Twelve-year-old David grapples with the loss of his mother and the changes in his life as his father remarries and they move into his stepmother’s old family home where he struggles to adjust to a new life as WWII rages on. David’s father works as a codebreaker and David resents having to spend time with his stepmother and the new baby in the family. David's only solace is the time he spends with his books - the love for reading and tales of knights and folk tales he shared with his late mother. In his new room, he finds an interesting collection of old books – old tales unlike those he has ever read before and as he reads on, he senses strange occurrences around him. One day out in the woods surrounding the house, a series of shocking events cause David’s reality to blur. As the narrative progresses, we follow David as he is thrust into the fantastical world of Elsewhere where meets friends and foes in his journey to find the king who possesses the Book of Lost Things which he hopes will have the key to his returning home. Through stories, adventure and life-changing experiences, David learns much about life, family, friendship, and courage – a journey that will leave an indelible impact on his life.

I absolutely loved The Book of Lost Things by John Connolly! I do not read much fantasy but have always loved fairy tales and particularly enjoyed the author’s take (sinister and twisted for the most part) on the tales and some of our favorite characters from the same. David is an endearing protagonist who will strike a chord in your heart. Masterfully crafted and exceptionally well-written with vivid world-building, this creative, immersive dark fantasy novel kept me engrossed until the very end. I loved how the author has woven the theme of love for reading and the importance of books in our lives throughout this novel. I also loved how the author chose to end the novel (incredibly moving, bittersweet and thoroughly satisfying!). I must mention the enthralling and extensive Author’s Note, where he discusses the tales and fictional characters who inspired the characters in David’s story and a version of each of the tales as well. While I wouldn’t recommend this one for children , I believe adults who enjoy folklore/fairy tales with darker themes would surely enjoy the read!

I paired my reading with the audio narration by Steven Crossley, which truly enhanced my overall experience. ( )
  srms.reads | Dec 26, 2023 |
Mostrando 1-5 de 326 (seguinte | mostrar todos)
This is an adult novel steeped in children's literature that cannily makes its 1940s junior protagonist credibly ignorant of aspects which the grown-up reader, or any modern kid, will catch at once.

Written in the clear, evocative manner of the best British fairy tales from JM Barrie to CS Lewis, The Book of Lost Things is an engaging, magical, thoughtful read.
adicionada por Stir | editarThe Independent, Kim Newman (Sep 25, 2006)
 
Good ideas, these afterthoughts, every one; but rather than go back and write them in, he sticks them down in the pluperfect and hurries on. The result is less a novel in any genre than a catalogue, a dispiritingly detailed outline for something Connolly might like to write, if he only had the time, or the talent, or a decent editor.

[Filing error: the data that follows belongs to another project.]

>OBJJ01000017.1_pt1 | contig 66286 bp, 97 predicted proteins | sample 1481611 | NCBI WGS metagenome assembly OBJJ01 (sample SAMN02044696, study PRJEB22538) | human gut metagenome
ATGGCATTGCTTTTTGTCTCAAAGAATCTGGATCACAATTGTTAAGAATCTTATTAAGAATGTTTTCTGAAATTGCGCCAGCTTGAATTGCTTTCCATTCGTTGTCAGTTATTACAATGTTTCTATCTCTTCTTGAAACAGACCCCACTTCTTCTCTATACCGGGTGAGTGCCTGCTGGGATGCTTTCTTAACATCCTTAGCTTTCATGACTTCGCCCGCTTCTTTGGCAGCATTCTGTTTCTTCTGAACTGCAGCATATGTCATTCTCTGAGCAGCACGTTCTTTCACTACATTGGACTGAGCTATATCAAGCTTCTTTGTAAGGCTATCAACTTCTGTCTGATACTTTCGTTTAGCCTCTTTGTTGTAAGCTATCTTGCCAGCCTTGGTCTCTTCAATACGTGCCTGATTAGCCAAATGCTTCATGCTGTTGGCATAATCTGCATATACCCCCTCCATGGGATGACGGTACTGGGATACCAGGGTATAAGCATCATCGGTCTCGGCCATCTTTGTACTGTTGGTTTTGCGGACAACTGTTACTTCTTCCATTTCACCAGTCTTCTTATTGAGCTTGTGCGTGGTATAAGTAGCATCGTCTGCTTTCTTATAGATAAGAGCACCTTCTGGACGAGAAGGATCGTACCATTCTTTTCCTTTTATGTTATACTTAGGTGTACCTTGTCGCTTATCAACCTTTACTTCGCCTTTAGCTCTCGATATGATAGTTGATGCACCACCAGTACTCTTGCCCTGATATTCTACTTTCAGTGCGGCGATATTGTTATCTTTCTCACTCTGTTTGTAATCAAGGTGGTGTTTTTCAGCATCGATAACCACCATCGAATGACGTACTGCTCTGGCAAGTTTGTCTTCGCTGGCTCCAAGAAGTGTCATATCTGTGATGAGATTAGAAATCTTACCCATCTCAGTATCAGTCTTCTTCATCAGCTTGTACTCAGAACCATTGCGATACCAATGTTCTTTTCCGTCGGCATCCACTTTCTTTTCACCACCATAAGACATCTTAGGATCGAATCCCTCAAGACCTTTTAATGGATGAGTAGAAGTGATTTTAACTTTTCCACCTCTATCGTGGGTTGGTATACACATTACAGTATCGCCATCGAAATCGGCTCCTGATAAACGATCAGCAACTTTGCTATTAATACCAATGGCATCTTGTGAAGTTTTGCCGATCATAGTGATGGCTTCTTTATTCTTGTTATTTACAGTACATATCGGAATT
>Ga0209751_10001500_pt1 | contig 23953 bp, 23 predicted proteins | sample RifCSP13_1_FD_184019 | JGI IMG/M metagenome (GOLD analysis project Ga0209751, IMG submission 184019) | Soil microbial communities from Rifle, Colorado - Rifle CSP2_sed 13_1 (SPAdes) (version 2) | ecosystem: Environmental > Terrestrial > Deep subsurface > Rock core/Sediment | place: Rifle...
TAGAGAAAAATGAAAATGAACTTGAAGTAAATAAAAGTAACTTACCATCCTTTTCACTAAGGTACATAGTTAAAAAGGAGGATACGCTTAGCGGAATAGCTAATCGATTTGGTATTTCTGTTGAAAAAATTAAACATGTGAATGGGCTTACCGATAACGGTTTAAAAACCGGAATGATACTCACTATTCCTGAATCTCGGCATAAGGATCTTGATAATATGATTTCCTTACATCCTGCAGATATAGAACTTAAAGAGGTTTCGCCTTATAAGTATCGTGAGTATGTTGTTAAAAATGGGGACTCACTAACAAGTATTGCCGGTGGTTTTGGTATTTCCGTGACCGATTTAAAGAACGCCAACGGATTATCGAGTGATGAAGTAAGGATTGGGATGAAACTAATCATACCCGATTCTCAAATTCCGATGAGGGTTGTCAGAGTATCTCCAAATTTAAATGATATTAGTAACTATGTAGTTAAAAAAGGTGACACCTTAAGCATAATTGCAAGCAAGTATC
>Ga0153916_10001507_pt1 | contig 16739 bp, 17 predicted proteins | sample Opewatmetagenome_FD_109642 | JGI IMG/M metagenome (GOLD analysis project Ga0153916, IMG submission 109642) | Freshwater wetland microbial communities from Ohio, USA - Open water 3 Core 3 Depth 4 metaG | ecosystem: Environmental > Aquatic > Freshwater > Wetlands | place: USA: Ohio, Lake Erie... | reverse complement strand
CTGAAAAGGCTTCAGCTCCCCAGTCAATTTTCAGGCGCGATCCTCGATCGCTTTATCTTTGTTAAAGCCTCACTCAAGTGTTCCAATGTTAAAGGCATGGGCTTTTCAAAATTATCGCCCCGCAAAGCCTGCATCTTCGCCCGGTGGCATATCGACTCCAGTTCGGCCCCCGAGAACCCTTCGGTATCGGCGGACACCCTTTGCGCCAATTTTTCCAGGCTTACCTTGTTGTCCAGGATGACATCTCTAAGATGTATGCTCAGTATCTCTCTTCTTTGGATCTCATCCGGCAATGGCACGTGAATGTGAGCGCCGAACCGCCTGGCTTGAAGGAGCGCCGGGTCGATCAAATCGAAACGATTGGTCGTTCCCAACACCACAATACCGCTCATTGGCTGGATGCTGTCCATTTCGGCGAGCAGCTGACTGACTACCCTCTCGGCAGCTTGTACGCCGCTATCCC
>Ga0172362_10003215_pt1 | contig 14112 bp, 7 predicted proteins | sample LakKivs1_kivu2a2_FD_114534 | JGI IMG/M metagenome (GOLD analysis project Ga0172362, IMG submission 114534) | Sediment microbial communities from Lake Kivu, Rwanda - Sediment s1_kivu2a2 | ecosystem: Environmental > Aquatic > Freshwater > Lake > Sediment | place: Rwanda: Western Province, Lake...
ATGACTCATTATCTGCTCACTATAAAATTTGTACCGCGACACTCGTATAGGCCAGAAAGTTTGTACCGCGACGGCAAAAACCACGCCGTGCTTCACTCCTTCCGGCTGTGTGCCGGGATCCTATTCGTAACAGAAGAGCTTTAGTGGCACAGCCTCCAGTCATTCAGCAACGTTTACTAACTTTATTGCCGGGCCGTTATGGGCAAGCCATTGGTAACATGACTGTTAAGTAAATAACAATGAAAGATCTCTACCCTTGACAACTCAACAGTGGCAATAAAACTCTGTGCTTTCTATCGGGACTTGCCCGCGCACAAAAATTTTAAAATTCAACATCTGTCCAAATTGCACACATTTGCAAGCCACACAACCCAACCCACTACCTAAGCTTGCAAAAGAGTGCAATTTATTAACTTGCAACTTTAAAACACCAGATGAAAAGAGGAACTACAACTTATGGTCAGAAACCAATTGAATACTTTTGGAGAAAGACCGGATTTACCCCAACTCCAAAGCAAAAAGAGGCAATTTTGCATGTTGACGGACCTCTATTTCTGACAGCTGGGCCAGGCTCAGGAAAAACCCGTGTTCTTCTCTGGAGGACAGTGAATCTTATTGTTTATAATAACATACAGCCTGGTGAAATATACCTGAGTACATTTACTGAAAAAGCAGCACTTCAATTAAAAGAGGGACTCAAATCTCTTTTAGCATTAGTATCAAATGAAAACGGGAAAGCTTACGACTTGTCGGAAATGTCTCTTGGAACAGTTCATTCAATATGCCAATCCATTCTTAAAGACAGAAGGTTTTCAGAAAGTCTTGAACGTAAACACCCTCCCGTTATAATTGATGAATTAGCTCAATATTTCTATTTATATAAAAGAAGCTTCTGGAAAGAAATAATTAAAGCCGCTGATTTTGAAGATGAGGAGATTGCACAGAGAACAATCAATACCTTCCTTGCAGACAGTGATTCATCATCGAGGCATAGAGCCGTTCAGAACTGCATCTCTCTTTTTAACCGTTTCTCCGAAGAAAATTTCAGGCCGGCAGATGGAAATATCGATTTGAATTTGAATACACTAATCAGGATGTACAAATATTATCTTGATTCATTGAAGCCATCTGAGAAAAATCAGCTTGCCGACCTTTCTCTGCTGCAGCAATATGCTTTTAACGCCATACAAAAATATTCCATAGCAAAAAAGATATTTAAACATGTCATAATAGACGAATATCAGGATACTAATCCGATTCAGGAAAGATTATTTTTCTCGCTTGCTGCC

adicionada por Stir | editarThe Guardian, Colin Greenland (Sep 22, 2006)
 

» Adicionar outros autores (5 possíveis)

Nome do autorPapelTipo de autorObra?Estado
Connolly, Johnautor principaltodas as ediçõesconfirmado
Bortolussi, StefanoTradutorautor secundárioalgumas ediçõesconfirmado
Ryan, RobArtista da capaautor secundárioalgumas ediçõesconfirmado

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Deeper meaning resides in the fairy tales told to me in my childhood than in the truth that is taught by life. - Friedrich Schiller (1759-1805)
Everything you can imagine is real. - Pablo Picasso (1881-1973)
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This book is dedicated to an adult, Jennifer Ridyard, and to Cameron and Alistair Ridyard, who will be adults too soon. For in every adult dwells the child that was, and in every child lies the adult that will be.
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Once upon a time—for that is how all stories should begin—there was a boy who lost his mother.
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He would talk to them of stories and books, and explain to them how stories wanted to be told and books wanted to be read, and how everything that they ever needed to know about life and the land of which he wrote, or about any land or realm that they could imagine, was contained in books. And some of the children understood, and some did not.
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High in his attic bedroom, twelve-year-old David mourns the death of his mother, with only the books on his shelf for company. But those books have begun to whisper to him in the darkness. Angry and alone, he takes refuge in his imagination and soon finds that reality and fantasy have begun to meld. While his family falls apart around him, David is violently propelled into a world that is a strange reflection of his own -- populated by heroes and monsters and ruled by a faded king who keeps his secrets in a mysterious book, The Book of Lost Things. Taking readers on a vivid journey through the loss of innocence into adulthood and beyond, New York Times bestselling author John Connolly tells a dark and compelling tale that reminds us of the enduring power of stories in our lives.